A decade after his death, Juan B. Justo reinvested the importance of the German socialist scientist. In the pages of “La Vanguardia” of August 4, 1920, one could read, “Socialism is originally, and above all, a national movement. It is here despite having started mainly by foreigners - such as Germán Avé Lallemant -... these foreigners better understood the generality of Argentine workers, the political and social needs of the country's production class, and helped to found the workers' political organization Argentina”, concludes the founder of the Socialist Party of Argentina . As Alfredo Bauer refers in his work on German socialism in the country, except for a Cerro del Cordón de Varela (San Juan), a school in Las Pircas in the Department of Pringles (San Luis), or a fossil mollusk “chilina lallemandi”, the mention of this precursor of the popular political thought, and the hallmark of Argentinian naturalism, even on the left or progressivism. Germán Avé Lallemant 's oblivion is also a key to thinking how with silences a national thought is also built.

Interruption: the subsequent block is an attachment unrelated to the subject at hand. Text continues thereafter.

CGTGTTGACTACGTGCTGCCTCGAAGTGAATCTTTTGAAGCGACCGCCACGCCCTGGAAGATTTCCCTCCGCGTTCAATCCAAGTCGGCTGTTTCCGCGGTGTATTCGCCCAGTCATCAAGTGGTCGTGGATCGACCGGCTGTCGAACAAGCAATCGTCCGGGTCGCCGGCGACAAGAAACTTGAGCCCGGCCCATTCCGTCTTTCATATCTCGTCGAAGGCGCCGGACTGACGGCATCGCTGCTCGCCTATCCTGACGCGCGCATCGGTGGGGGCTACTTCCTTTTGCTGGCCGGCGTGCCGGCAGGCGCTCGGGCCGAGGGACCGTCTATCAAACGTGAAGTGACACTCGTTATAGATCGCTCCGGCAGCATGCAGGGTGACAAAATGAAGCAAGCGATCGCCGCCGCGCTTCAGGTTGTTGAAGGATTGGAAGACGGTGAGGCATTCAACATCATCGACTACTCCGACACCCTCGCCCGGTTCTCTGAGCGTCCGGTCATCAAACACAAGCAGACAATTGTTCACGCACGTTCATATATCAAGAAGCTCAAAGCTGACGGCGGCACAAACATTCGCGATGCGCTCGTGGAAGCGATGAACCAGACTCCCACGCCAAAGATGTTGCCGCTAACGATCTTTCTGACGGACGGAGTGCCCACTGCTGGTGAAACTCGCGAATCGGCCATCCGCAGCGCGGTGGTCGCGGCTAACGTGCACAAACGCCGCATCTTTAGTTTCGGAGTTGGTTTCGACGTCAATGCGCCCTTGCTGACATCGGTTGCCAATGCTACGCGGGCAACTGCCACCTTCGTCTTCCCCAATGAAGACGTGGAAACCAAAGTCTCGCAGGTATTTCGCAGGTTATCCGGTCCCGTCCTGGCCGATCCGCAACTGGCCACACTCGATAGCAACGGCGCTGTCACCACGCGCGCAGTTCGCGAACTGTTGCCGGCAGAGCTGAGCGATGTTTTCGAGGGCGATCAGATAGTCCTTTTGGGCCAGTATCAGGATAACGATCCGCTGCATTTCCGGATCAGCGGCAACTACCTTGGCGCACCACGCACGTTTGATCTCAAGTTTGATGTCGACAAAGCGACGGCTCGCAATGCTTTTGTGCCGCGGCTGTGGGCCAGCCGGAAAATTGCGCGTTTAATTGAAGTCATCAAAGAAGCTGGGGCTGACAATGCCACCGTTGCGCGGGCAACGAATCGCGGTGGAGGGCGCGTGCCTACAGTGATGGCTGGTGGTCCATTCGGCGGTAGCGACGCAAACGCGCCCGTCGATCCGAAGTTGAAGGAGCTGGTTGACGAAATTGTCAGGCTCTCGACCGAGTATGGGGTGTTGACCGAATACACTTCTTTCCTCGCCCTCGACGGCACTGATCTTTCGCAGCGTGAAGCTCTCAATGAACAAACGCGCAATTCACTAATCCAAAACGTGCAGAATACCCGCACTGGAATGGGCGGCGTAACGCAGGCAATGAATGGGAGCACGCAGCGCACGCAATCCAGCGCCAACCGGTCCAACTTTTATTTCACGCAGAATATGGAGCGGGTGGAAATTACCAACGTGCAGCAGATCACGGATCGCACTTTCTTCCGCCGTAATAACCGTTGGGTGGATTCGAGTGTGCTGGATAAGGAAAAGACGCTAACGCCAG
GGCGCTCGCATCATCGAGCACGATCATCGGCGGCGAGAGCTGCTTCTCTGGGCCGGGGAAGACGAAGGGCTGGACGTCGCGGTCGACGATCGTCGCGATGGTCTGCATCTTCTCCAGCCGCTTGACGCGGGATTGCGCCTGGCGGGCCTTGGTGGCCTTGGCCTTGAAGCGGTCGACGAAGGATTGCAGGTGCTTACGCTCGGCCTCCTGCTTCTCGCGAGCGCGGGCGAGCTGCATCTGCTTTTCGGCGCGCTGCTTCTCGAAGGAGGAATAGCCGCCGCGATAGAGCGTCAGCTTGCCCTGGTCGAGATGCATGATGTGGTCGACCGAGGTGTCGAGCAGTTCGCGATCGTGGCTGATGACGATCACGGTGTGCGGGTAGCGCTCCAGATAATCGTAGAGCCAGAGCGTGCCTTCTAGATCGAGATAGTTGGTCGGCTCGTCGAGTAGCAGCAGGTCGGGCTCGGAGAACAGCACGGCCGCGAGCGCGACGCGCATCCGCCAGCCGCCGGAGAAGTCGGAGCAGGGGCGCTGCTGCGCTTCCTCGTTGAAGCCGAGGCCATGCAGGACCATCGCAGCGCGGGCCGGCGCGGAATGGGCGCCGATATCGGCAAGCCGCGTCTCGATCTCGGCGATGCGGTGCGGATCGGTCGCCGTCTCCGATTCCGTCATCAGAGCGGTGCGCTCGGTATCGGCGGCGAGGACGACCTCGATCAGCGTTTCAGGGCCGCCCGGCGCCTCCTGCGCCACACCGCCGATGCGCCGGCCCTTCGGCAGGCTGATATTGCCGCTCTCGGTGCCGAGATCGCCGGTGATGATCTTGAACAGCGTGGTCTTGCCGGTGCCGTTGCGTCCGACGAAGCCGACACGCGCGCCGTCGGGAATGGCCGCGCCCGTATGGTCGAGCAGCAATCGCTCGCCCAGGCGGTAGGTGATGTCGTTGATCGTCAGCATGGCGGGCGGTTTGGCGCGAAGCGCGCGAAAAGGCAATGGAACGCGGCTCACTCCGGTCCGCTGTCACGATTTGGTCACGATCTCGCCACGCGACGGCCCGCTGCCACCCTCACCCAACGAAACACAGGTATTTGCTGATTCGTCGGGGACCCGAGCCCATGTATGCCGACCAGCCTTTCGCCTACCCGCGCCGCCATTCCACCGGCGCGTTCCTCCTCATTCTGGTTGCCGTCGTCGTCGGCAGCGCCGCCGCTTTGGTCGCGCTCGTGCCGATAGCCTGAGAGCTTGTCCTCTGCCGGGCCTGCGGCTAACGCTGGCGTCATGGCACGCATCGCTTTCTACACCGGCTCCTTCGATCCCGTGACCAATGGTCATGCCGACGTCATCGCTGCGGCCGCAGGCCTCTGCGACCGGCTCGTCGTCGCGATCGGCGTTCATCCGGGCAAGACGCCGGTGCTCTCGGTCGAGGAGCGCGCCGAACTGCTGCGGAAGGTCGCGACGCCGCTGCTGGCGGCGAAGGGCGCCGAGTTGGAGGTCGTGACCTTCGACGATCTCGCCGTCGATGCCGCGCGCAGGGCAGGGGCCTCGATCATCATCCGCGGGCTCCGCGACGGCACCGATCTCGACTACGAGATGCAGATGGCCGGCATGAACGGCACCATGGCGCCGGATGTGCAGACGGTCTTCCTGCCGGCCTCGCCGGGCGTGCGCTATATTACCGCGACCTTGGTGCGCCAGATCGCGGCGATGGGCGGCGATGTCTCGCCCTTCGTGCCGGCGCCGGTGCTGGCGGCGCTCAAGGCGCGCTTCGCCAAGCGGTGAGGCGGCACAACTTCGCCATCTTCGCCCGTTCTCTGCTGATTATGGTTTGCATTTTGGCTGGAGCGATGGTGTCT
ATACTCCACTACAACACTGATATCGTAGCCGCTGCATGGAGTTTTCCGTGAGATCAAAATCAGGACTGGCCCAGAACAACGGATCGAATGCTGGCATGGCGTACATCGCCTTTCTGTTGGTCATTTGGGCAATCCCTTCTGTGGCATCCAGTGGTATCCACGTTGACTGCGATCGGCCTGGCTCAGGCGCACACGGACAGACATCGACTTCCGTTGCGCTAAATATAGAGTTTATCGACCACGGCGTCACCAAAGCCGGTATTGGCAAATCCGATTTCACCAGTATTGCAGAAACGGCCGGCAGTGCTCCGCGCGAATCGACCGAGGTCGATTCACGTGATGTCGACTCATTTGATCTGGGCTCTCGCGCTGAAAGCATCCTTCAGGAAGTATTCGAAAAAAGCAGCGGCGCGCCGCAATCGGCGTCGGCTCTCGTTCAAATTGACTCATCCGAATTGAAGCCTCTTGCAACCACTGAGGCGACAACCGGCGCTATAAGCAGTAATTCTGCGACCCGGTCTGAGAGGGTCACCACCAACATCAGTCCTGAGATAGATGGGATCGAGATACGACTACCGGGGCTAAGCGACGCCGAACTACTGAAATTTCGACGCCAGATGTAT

Sources: Bauer, A. The Vorwärts Association and the Democratic Struggle in Argentina. Buenos Aires: National Library. 2008; De Titto, R. The thought of socialism and the left. Buenos Aires: Editorial El Ateneo. 2010; Tarcus, H. (director) Biographical dictionary of the Argentine left. From anarchists to the “new left” (1870-1976). Buenos Aires: December 2007
Publication Date: 26/09/2020